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25 best true crime documentaries


Kasper Collin Produktion

25 best true crime documentaries

True crime is having a moment as a highly sought-after genre in books, television, and film. Whether it’s an exploration of a serial killer’s crimes or a tale of a spurned lover who gets revenge, and featured on big streamers from Netflix and Hulu to cable giants like HBO, the genre has found its way into the hearts and psyche of audiences everywhere. Film documentaries are one medium used to tell these horrifically awful and thoroughly interesting stories.

Stacker looked at the top-rated documentaries on Metacritic and ranked the top 25 true crime documentaries on the list. The films’ IMDb user ratings serve as a tiebreaker. To qualify, the film has to be about real crimes. From rampant war crimes to economy-crippling financial crimes to cold case murders, all kinds of crime were considered.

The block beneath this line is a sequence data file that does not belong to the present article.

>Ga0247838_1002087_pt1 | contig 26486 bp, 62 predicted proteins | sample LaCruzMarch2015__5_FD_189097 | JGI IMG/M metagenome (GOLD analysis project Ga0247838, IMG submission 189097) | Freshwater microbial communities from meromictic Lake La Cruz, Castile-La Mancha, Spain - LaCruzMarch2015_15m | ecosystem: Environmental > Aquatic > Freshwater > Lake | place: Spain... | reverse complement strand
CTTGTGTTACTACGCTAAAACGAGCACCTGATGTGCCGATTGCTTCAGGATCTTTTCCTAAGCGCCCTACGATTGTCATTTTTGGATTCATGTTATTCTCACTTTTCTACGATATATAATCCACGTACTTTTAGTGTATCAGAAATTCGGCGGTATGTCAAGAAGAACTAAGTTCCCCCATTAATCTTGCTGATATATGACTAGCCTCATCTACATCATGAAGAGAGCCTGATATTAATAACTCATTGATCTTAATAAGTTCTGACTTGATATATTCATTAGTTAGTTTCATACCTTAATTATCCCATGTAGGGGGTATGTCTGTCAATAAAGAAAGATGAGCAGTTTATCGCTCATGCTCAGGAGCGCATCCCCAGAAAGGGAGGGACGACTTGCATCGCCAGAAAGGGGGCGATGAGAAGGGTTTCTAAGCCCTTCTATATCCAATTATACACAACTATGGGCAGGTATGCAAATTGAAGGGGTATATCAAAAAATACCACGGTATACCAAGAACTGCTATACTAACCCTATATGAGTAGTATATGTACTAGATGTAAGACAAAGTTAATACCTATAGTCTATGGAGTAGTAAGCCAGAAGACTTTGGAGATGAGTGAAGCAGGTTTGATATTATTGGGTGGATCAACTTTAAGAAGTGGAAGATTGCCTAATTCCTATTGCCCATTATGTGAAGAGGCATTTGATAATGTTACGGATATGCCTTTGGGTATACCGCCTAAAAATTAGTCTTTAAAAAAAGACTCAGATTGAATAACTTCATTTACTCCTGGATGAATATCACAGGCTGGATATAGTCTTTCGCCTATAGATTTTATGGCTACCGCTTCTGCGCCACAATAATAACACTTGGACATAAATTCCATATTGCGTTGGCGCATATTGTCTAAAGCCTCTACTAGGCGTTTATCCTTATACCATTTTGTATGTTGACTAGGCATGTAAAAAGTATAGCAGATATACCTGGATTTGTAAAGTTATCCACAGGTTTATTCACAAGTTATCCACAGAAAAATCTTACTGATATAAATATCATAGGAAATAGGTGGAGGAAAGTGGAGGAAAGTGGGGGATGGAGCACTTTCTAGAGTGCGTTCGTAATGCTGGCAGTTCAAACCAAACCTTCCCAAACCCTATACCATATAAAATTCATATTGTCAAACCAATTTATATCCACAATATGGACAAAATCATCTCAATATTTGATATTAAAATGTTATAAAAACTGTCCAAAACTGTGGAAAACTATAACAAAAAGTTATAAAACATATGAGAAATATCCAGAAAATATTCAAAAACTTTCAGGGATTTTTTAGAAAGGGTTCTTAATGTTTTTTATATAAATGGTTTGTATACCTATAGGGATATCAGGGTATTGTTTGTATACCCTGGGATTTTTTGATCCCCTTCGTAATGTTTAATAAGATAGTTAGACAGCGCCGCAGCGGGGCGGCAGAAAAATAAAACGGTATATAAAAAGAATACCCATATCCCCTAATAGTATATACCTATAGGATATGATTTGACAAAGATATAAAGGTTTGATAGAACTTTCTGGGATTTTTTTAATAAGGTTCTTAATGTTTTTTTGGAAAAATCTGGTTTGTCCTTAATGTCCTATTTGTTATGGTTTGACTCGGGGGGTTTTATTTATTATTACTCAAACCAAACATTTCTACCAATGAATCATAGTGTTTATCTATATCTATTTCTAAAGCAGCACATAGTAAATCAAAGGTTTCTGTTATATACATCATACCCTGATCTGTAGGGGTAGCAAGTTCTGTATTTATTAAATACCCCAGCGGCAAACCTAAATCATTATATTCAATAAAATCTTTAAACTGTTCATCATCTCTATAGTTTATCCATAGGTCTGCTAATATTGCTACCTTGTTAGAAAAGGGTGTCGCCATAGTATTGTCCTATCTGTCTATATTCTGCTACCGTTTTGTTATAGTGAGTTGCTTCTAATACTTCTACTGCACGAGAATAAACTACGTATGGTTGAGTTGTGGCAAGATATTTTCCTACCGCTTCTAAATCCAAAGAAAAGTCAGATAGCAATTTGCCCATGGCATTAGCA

Whether it’s a hostage situation gone wrong on a bus in Brazil, the hideous abuse of power by a doctor who treated young women, or the murder of a Black Panther party member, these stories get to the heart of the truth behind some of the most heinous crimes. They tell incredibly important tales that are difficult to imagine, and that are often hard to watch, and audiences can’t get enough of them.

Keep reading to discover the 25 highest-rated true crime documentaries.

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Sunset Park Pictures

#25. Roll Red Roll (2018)